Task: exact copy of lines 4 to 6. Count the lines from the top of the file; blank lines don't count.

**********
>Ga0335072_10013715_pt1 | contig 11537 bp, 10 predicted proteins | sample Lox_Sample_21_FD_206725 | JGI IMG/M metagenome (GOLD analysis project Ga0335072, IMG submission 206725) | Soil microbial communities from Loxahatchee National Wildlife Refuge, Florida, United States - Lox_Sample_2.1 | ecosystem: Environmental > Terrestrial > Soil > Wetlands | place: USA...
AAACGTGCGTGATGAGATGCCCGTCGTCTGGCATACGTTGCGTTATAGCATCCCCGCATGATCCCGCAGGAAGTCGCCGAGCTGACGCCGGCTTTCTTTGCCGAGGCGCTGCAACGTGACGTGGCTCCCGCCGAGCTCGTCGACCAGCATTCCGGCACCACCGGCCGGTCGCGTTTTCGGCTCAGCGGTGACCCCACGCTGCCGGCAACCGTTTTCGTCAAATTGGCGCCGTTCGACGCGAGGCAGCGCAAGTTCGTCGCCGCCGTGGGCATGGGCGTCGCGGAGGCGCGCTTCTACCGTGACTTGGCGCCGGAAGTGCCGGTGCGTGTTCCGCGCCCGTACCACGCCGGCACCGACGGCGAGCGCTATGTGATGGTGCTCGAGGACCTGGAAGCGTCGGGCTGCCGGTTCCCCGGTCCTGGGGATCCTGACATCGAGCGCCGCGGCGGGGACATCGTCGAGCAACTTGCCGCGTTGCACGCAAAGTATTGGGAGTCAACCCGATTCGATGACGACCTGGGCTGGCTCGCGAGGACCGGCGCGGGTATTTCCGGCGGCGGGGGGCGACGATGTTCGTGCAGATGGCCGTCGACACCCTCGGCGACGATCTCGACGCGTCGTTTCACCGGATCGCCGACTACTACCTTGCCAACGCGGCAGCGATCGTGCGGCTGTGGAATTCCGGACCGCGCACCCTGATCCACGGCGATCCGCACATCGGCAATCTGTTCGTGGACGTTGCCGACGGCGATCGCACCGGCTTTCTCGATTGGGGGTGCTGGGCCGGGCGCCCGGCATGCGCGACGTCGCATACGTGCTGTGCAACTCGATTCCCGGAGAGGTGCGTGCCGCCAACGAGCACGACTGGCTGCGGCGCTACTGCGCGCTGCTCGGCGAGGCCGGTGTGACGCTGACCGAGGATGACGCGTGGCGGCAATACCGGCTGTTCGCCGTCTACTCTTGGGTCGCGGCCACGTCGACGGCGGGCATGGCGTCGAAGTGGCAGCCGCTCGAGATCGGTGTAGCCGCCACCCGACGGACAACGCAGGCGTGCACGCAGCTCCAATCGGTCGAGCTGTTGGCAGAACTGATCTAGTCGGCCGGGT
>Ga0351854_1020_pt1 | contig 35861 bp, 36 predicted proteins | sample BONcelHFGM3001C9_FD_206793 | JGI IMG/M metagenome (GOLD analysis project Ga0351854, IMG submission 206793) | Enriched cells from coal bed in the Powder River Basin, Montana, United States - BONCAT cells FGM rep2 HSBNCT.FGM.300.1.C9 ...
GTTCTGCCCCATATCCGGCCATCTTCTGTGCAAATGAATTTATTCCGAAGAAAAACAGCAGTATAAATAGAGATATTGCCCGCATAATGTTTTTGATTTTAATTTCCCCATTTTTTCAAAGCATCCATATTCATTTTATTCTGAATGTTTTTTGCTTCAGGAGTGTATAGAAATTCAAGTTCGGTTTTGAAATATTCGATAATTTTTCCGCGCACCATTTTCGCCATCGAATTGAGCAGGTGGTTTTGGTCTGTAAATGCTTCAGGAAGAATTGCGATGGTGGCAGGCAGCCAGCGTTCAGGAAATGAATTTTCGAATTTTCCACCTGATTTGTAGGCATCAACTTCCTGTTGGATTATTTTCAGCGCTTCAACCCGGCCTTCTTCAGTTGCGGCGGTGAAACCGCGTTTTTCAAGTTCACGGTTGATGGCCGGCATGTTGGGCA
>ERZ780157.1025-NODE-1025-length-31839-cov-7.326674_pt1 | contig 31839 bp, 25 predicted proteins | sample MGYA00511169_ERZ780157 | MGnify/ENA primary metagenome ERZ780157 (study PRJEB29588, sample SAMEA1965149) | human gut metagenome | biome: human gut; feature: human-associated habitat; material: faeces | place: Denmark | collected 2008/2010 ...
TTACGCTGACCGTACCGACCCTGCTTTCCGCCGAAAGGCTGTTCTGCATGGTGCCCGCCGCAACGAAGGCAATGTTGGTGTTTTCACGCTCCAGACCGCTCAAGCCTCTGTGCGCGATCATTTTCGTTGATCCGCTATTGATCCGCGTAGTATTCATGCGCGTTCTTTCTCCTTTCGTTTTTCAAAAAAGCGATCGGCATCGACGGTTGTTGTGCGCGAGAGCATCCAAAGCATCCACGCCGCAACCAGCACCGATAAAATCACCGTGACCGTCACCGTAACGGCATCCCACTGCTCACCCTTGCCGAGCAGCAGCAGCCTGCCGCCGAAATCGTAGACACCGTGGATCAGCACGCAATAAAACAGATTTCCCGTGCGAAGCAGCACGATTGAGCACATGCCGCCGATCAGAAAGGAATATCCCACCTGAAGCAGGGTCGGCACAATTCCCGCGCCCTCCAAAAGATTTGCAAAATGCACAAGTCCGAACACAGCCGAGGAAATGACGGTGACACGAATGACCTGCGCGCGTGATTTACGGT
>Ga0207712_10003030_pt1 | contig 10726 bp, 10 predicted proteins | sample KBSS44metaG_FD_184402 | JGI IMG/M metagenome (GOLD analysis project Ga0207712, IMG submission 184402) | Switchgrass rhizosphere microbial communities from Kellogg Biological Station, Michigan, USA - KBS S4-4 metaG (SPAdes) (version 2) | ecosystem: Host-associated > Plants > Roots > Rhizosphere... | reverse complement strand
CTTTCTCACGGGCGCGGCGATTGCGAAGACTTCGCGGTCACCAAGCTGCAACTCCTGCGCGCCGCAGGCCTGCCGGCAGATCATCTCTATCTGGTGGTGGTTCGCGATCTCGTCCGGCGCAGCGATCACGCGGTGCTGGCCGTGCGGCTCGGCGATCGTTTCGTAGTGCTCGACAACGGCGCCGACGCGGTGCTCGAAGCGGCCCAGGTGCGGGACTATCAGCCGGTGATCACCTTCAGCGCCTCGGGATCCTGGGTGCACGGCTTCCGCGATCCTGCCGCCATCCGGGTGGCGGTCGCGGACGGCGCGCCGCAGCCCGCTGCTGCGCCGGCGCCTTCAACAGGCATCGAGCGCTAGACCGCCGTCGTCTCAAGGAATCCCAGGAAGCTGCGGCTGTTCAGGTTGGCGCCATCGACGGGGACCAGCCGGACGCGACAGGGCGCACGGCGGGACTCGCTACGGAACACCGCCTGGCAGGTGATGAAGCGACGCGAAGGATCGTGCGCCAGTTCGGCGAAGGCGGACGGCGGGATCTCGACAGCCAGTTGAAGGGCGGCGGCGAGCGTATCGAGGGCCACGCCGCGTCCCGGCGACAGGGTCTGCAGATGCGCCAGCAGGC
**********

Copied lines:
GTTCTGCCCCATATCCGGCCATCTTCTGTGCAAATGAATTTATTCCGAAGAAAAACAGCAGTATAAATAGAGATATTGCCCGCATAATGTTTTTGATTTTAATTTCCCCATTTTTTCAAAGCATCCATATTCATTTTATTCTGAATGTTTTTTGCTTCAGGAGTGTATAGAAATTCAAGTTCGGTTTTGAAATATTCGATAATTTTTCCGCGCACCATTTTCGCCATCGAATTGAGCAGGTGGTTTTGGTCTGTAAATGCTTCAGGAAGAATTGCGATGGTGGCAGGCAGCCAGCGTTCAGGAAATGAATTTTCGAATTTTCCACCTGATTTGTAGGCATCAACTTCCTGTTGGATTATTTTCAGCGCTTCAACCCGGCCTTCTTCAGTTGCGGCGGTGAAACCGCGTTTTTCAAGTTCACGGTTGATGGCCGGCATGTTGGGCA
>ERZ780157.1025-NODE-1025-length-31839-cov-7.326674_pt1 | contig 31839 bp, 25 predicted proteins | sample MGYA00511169_ERZ780157 | MGnify/ENA primary metagenome ERZ780157 (study PRJEB29588, sample SAMEA1965149) | human gut metagenome | biome: human gut; feature: human-associated habitat; material: faeces | place: Denmark | collected 2008/2010 ...
TTACGCTGACCGTACCGACCCTGCTTTCCGCCGAAAGGCTGTTCTGCATGGTGCCCGCCGCAACGAAGGCAATGTTGGTGTTTTCACGCTCCAGACCGCTCAAGCCTCTGTGCGCGATCATTTTCGTTGATCCGCTATTGATCCGCGTAGTATTCATGCGCGTTCTTTCTCCTTTCGTTTTTCAAAAAAGCGATCGGCATCGACGGTTGTTGTGCGCGAGAGCATCCAAAGCATCCACGCCGCAACCAGCACCGATAAAATCACCGTGACCGTCACCGTAACGGCATCCCACTGCTCACCCTTGCCGAGCAGCAGCAGCCTGCCGCCGAAATCGTAGACACCGTGGATCAGCACGCAATAAAACAGATTTCCCGTGCGAAGCAGCACGATTGAGCACATGCCGCCGATCAGAAAGGAATATCCCACCTGAAGCAGGGTCGGCACAATTCCCGCGCCCTCCAAAAGATTTGCAAAATGCACAAGTCCGAACACAGCCGAGGAAATGACGGTGACACGAATGACCTGCGCGCGTGATTTACGGT